The inner rampart is the largest of the remaining defences and is now a steep-sided feature with a markedly narrow summit, usually less than 0.5 m. across. It rises to a height of 3.7 m. above the interior and 4.5 m. above the ditch. These dimensions taken from the present shape of this rampart are, however, unlikely to bear any relationship to the original form. Except on the E. the rear of the rampart has been cut away by the ironstone quarrying in the interior which has not only produced the steep-sided appearance but, as the land there is up to 2 m. lower than it was prior to quarrying, has also made it appear much higher. The original form is also obscured by what appears to be a small hedge bank on top of the rampart in places. On the S.E. side, where the quarrying did not take place and where, therefore, the original internal land surface still remains, the internal rampart hardly exists at all. The present low scarp is partly a hedge bank and partly a negative lynchet produced by modern and perhaps ancient cultivation of the interior.

The central ditch remains intact around almost the entire circuit of the fort. As a result of the external and internal quarrying it is difficult to ascertain its exact depth below the natural ground surface but it is probable that it was about 2 m. deep. A number of low banks and scarps crossed the bottom of the ditch on the E. and N.E.(?) and there is a small pit just N. of the S.E. entrance. No date or purpose can be assigned to these.

Immediately N.E. of the N.W. entrance the ditch has been partly filled by later material for a distance of about 30 m. To the S. of the same entrance the ditch appears to be blocked completely by later spoil in two places, so that the inner and outer ramparts have the form of a single broad-topped feature with a large hole in the centre. However, traces of the outer rampart's inner edge still just survive, showing that the material is a later dump. This material, as well as that in the ditch bottom to the N., can be assigned to the period of ironstone quarrying (see below under Entrances).

The outer rampart does not survive on the S.W. and S., having been probably destroyed by the old drift-way which follows the parish boundary between Hardingstone and Wootton. On the E. only a low bank 0.5 m. high remains and this is perhaps in part an old hedge bank. The original rampart may have been destroyed by or for cultivation. On the N.E., N. and N.W. this outer rampart still exists 2 m.-2.5 m. above the bottom of the ditch inside it. The outer face of this rampart has, however, been largely cut away by ironstone quarrying. The result of this is that although the rampart is now up to 4 m. high above the present ground surface in the N.W. this is at least 2 m. below the original land surface. Indeed, the lower part of the apparent rampart is a near vertical face of undisturbed ironstone, marking the edge of the old quarry. This rampart, like the inner one, is now much higher and steeper than it was originally.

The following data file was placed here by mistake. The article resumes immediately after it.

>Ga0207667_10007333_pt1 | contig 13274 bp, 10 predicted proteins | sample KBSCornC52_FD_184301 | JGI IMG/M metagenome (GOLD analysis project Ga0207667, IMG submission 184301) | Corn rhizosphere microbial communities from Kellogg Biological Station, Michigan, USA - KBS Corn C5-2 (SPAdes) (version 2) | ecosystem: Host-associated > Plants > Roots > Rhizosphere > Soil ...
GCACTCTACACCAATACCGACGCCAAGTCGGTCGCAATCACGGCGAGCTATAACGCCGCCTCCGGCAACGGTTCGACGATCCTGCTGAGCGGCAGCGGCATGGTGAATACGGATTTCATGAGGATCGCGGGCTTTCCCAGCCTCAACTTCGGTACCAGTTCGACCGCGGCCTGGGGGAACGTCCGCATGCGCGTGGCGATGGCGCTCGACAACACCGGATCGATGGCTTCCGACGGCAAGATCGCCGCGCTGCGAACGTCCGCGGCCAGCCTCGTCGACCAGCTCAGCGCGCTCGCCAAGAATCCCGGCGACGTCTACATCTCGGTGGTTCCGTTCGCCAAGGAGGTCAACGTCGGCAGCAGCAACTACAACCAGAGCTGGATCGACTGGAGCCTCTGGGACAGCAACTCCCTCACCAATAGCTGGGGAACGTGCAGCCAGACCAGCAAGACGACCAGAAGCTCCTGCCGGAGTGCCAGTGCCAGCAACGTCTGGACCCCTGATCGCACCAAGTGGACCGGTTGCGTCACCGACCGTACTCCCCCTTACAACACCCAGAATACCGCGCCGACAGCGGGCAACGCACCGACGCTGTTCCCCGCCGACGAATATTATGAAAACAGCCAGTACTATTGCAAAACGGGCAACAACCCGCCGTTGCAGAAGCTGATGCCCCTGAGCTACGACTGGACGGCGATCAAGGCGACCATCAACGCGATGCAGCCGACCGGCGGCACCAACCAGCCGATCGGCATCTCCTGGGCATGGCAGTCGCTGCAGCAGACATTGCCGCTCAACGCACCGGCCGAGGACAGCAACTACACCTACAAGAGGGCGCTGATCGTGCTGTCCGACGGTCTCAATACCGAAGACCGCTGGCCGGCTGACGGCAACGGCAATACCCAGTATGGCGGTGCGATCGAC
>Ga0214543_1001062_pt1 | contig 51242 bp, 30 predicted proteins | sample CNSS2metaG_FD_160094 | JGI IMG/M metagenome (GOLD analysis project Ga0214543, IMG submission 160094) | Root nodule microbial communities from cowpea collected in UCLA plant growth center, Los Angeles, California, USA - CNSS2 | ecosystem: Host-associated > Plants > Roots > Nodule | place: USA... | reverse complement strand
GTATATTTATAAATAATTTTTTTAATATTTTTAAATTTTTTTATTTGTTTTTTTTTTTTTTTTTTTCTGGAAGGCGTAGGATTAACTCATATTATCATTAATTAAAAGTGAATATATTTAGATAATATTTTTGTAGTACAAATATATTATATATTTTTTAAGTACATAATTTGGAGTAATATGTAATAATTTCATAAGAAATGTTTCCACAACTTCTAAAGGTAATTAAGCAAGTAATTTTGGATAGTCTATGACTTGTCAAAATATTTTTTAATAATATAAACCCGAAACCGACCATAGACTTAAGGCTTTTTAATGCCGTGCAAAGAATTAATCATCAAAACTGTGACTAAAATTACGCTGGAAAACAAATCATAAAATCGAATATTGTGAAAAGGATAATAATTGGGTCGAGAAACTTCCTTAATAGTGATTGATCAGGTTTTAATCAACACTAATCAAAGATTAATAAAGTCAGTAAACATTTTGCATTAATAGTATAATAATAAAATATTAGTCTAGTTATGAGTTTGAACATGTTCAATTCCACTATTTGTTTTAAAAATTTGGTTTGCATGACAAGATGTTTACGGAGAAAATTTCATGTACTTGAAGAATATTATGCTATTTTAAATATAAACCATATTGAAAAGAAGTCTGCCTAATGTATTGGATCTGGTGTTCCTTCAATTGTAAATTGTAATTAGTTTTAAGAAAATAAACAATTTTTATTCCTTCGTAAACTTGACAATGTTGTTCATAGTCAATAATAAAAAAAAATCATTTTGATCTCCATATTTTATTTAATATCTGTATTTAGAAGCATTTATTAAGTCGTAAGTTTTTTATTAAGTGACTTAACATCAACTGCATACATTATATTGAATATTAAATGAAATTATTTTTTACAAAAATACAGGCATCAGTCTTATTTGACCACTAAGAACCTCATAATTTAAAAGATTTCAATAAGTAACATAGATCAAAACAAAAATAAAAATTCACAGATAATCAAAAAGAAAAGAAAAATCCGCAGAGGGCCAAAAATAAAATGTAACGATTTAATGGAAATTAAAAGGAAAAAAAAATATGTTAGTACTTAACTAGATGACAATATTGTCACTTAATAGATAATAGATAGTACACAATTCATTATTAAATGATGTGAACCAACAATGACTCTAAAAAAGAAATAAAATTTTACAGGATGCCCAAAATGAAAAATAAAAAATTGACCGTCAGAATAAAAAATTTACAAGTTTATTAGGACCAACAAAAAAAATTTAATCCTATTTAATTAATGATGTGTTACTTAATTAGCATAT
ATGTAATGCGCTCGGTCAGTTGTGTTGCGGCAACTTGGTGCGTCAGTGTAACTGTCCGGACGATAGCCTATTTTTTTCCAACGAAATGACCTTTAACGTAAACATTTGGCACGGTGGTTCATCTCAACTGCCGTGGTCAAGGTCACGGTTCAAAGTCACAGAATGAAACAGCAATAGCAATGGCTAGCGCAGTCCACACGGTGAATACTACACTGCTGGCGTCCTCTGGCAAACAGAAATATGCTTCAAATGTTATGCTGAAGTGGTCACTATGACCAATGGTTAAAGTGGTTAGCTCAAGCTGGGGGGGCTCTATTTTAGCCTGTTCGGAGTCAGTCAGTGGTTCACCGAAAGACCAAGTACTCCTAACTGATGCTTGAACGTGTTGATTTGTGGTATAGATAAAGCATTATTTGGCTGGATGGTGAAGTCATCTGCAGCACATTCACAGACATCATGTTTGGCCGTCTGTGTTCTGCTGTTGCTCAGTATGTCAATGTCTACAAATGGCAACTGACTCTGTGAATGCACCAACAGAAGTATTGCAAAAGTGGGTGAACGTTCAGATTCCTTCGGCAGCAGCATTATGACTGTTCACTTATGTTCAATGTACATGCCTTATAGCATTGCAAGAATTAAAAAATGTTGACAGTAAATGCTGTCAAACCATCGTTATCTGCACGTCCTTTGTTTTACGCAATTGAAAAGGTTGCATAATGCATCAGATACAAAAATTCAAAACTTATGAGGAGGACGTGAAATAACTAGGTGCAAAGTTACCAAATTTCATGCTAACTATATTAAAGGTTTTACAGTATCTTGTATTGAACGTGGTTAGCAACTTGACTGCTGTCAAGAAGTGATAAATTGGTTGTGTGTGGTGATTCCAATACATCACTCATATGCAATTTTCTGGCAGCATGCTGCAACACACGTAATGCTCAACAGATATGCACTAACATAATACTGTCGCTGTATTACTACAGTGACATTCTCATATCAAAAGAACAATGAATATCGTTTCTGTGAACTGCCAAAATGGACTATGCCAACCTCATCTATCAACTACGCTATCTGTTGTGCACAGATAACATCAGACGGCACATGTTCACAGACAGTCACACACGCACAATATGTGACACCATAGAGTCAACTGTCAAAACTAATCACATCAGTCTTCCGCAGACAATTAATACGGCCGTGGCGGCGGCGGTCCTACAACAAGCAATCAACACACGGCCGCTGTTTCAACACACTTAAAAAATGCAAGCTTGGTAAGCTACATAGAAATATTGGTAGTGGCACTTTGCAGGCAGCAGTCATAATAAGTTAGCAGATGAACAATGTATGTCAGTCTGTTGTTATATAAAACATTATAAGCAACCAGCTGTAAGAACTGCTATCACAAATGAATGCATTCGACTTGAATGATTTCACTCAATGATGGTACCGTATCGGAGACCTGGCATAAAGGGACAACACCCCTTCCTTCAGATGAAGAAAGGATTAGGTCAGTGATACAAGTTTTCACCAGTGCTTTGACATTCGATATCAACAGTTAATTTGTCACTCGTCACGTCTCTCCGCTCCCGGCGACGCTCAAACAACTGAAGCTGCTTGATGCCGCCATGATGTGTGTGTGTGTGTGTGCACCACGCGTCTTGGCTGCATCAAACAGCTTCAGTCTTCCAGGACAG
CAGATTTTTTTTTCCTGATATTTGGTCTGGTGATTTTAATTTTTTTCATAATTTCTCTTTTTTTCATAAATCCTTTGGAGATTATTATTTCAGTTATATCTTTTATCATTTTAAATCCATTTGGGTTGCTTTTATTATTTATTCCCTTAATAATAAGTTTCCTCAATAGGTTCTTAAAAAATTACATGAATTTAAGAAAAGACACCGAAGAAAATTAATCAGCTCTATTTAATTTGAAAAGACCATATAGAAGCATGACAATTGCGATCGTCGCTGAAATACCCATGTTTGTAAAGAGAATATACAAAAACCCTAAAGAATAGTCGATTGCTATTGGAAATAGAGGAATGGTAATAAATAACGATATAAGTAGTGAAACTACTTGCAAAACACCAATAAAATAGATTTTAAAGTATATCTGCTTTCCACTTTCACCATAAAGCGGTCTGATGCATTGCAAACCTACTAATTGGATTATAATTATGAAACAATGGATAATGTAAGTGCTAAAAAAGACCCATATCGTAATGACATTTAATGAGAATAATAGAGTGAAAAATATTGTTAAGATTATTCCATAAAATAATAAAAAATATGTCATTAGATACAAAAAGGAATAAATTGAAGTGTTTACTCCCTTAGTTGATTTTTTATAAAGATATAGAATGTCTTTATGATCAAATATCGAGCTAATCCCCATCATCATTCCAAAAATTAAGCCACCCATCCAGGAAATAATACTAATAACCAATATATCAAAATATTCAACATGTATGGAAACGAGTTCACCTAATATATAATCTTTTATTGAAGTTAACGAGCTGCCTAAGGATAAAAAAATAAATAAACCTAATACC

The defences have been sectioned three times. The first was in 1880 when a tramway access was cut through the N.W. side. Dryden (1885–6, 55) made drawings and a brief note on the exposed faces but these only indicate that the ditch was of U-shape and had been cut to a depth of just over 3 m. into the underlying ironstone and that the inner rampart stood just under 3 m. above the external ground surface.

The other sections were cut in 1952 by R.J.C. Atkinson as part of a small excavation on the site. The results have not been published in full and the following account is based on notes made on a lecture given by Atkinson in 1968 (in NM Records). Two trenches were cut across the inner rampart and ditch on the N.E. and the S.E. sides at the points where the outer rampart no longer survives. The N.E. cutting revealed that the ditch had originally been about 8 m. deep and that the rampart behind it was timber-laced. The S.E. cutting was more informative, showing that the original ditch had been recut and the timber-laced rampart had been converted into one of glacis construction. This later rampart had been extended over the back of the earlier one and overlay a pit and a post-hole which were not excavated. This evidence has been used to suggest that there was originally an undefended settlement on the site (Fell 1953, 213) but it is clear that the evidence of settlement - the pit and post-hole - only predates the second phase of the rampart, not the first. Two orientated skeletons buried in the second phase of the rampart were discovered but no evidence of date was recovered.

2. Entrances

There are now three entrances through the ramparts and the same number certainly existed before the ironstone quarrying commenced. It is no longer possible to be certain whether any of these are original. Dryden, who saw the site during the quarrying process thought that the N. entrance was not original but that the other two were. One apparent reason for this opinion was that he thought that the old drift-way once passed through the fort and that it was later diverted round it to the S. (Dryden 1885–6, 54).